Take along your little phrase books and take a shot at the language everywhere you go except China and France. The Chinese and the French don't care to have you trying to speak their language. Both of those civilizations think they are placed at the exact center of the known universe, and foreigners had best stick to their own barbaric gabbings and not sully the best language in the world by trying to speak it, no matter how fluently.
A pretty Chinese woman in Mexico explained to me why, when I had been stationed in China some years ago, they absolutely refused to understand my phonetic Mandarin.
She frowned, trying to think how to explain it to me, and then her expression cleared and she said, "It would not be wise to understand your dog if he asked you for a meatloaf, would it?" And then she realized what she had said, and blushed. A pretty Chinese woman blushing is even prettier than before.
The great shame of the United States citizenry is the huge numbers of us who go to Mexico and make absolutely no attempt to speak the simple phrases of courtesy. Buenos dias. Gracias. ¿Como está? Muy bien. Adios.
Of all the people in the world the Mexicans seem to me to be the ones most anxious to be tolerant of someone stumbling along in their language. Anxious to help. Never laughing, as we so often do at the foreigners trying to speak English. It is their country, and making no attempt at all is gross and rude.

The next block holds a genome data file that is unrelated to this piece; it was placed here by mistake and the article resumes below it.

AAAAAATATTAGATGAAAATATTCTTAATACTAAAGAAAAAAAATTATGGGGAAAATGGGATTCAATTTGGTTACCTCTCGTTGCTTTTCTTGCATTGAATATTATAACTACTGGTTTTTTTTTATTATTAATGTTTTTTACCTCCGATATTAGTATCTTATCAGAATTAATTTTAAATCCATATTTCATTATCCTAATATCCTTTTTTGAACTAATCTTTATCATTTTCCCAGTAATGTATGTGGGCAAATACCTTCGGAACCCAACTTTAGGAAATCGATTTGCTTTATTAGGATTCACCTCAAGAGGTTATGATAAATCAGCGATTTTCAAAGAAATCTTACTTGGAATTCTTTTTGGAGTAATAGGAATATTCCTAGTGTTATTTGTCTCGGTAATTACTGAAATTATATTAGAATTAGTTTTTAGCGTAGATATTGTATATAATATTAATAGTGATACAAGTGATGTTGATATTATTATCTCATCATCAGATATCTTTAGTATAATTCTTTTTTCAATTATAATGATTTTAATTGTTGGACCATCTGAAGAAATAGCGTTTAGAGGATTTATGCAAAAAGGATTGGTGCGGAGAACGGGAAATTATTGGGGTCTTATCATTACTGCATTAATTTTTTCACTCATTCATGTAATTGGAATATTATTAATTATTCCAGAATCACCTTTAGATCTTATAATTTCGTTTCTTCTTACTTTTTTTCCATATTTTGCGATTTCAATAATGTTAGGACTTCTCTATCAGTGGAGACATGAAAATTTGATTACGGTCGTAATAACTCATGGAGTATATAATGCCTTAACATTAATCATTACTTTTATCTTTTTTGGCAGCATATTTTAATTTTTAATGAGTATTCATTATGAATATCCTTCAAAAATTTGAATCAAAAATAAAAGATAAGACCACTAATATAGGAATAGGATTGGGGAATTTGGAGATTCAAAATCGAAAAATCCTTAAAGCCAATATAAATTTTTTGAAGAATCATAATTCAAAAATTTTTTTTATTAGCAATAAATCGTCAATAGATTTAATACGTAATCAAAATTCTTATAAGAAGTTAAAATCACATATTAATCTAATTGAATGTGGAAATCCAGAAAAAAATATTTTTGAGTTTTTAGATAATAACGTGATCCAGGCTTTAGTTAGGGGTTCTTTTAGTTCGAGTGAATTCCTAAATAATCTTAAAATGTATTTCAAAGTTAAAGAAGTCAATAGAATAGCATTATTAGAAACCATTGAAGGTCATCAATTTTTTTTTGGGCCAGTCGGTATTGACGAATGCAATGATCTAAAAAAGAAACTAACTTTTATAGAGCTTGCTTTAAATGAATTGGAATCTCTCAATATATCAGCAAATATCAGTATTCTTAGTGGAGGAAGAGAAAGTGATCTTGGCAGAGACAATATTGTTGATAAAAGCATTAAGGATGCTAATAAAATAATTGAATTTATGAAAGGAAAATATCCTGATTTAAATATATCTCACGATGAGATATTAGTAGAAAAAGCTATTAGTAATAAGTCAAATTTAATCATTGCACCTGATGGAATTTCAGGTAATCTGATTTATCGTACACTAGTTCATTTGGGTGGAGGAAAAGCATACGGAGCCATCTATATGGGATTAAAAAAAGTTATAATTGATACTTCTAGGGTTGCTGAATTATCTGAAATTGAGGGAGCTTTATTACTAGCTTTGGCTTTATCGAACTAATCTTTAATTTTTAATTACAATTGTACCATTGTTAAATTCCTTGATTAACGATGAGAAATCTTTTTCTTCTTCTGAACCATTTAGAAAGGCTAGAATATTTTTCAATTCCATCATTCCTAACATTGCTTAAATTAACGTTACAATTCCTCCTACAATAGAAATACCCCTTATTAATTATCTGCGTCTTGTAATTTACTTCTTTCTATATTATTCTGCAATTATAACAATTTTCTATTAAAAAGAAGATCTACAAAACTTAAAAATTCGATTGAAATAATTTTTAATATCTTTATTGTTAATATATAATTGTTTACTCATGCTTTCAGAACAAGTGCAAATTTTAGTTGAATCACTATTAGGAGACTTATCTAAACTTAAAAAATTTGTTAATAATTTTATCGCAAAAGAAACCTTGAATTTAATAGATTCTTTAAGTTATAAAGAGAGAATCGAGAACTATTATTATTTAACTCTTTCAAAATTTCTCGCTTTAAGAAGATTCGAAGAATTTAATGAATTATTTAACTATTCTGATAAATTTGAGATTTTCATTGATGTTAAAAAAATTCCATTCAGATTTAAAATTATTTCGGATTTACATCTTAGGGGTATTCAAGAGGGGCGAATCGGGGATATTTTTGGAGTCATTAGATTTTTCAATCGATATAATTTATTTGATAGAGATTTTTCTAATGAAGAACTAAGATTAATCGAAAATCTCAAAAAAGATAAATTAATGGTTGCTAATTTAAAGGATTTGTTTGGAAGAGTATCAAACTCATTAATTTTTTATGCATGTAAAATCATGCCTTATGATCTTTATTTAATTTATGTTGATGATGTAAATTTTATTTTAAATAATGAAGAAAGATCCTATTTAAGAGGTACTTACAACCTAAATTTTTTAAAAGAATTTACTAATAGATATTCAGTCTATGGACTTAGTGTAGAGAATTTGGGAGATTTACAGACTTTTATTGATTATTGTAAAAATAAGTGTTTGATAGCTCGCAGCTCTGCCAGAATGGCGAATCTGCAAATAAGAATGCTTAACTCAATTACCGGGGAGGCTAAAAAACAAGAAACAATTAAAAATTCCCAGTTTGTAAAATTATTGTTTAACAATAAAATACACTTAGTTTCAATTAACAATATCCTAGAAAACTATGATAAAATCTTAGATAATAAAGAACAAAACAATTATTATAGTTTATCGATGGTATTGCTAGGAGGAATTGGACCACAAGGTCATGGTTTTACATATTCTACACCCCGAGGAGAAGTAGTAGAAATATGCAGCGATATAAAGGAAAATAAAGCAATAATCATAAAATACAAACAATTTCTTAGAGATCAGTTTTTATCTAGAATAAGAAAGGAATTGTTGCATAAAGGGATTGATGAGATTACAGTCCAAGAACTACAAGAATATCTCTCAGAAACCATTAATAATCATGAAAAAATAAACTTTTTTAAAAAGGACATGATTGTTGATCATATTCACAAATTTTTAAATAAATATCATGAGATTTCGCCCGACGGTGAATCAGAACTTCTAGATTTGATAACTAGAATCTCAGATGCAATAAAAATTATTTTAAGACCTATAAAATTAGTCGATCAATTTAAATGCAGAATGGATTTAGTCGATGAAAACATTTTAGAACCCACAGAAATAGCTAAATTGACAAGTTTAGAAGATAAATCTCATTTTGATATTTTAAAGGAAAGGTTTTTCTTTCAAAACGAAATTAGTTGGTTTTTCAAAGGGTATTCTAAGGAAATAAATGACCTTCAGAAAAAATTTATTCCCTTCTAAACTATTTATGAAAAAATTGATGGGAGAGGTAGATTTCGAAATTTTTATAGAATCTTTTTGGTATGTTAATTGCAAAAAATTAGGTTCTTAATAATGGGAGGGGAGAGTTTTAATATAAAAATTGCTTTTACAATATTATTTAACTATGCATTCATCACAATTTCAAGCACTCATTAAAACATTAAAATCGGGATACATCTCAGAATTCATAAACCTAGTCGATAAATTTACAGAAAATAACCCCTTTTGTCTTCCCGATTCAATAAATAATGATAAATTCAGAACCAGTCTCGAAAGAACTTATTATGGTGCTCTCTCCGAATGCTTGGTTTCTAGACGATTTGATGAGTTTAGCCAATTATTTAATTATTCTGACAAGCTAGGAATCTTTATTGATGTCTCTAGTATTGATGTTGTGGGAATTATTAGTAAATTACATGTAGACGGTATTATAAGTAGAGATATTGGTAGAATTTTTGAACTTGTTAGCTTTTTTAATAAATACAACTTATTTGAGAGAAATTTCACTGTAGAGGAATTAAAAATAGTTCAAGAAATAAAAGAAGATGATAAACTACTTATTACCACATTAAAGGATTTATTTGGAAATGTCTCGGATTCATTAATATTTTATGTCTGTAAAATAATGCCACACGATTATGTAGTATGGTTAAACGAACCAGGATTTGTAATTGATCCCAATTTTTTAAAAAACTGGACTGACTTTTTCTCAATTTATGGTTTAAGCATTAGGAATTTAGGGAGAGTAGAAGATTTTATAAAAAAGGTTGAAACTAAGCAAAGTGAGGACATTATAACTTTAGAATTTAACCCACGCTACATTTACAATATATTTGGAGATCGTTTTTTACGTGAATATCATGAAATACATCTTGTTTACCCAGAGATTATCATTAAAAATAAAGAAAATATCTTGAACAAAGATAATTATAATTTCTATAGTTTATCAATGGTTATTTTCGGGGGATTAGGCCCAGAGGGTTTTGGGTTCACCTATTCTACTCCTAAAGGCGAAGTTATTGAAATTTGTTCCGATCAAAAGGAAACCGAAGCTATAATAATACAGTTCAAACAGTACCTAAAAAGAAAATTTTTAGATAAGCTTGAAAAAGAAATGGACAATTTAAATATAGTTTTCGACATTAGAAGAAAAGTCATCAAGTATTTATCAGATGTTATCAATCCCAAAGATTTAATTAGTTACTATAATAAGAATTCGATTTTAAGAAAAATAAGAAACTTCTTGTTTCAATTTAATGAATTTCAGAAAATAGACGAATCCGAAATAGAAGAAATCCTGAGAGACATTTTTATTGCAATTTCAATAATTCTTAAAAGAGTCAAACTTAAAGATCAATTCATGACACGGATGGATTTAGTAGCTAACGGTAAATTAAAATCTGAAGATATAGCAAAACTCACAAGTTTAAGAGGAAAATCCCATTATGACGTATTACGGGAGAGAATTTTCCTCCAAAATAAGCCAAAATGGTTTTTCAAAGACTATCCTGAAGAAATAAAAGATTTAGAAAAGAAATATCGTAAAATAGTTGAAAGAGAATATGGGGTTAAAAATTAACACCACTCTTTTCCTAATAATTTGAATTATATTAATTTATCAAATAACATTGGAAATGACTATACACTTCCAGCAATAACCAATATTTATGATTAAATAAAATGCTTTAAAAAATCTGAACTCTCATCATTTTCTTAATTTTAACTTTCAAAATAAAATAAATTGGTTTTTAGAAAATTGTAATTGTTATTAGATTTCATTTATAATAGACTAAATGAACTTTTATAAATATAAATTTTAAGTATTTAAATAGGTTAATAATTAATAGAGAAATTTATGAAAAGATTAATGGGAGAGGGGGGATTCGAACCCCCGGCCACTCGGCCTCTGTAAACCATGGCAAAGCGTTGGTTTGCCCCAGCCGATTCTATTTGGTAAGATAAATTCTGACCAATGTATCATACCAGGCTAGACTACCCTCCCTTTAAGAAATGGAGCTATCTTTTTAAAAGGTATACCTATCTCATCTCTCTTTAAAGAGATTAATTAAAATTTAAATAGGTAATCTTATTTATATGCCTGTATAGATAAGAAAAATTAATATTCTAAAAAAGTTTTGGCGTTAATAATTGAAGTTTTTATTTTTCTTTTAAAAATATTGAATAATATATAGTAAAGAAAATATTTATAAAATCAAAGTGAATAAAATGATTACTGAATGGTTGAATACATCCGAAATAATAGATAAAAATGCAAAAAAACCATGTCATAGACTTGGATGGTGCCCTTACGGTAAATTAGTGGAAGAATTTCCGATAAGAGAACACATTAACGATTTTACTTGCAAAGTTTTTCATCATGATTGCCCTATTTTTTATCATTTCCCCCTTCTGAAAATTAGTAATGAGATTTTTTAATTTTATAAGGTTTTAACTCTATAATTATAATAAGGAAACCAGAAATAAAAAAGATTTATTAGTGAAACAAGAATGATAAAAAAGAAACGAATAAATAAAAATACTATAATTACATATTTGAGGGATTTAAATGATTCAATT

I remember being in a small Mexican Supermercado and a tourist man was in there -- purple pants, blue sneakers, yellow shirt and a fresh green palm-front hat. Evidently he couldn't find something he wanted and he started yelling, "Dozen no one speak English in this dump? Dozen no one speak English?"
I was of no mood to help him, and hoped the Mexicans present took me for a German. But one tall elderly man in wrinkled seersucker went over to him and said, "Yes. Somebody here does indeed speak English. One person, and it is certainly not you, you vulgar little twit." And with enormous dignity, the Englishman left.
We have driven all over Mexico, getting along well enough with our pidgin Spanish, wherein all the verbs are in the present tense. I go yesterday. I go tomorrow. Etc. We have broken down on rural little roads to nowhere, and have received far more courteous help than we could have anticipated north of the Rio Grande. It is the way to see the country and the people. We buy bread and wine and cheese in little towns and picnic in the hills. They are fabulous instinctive mechanics. One need only look at the age of the busses that still lumber through the countryside.
-- from "Nice Things to Know About Traveling" (1983), published in various newspapers throughout the United States via the Chicago Tribune Syndicate.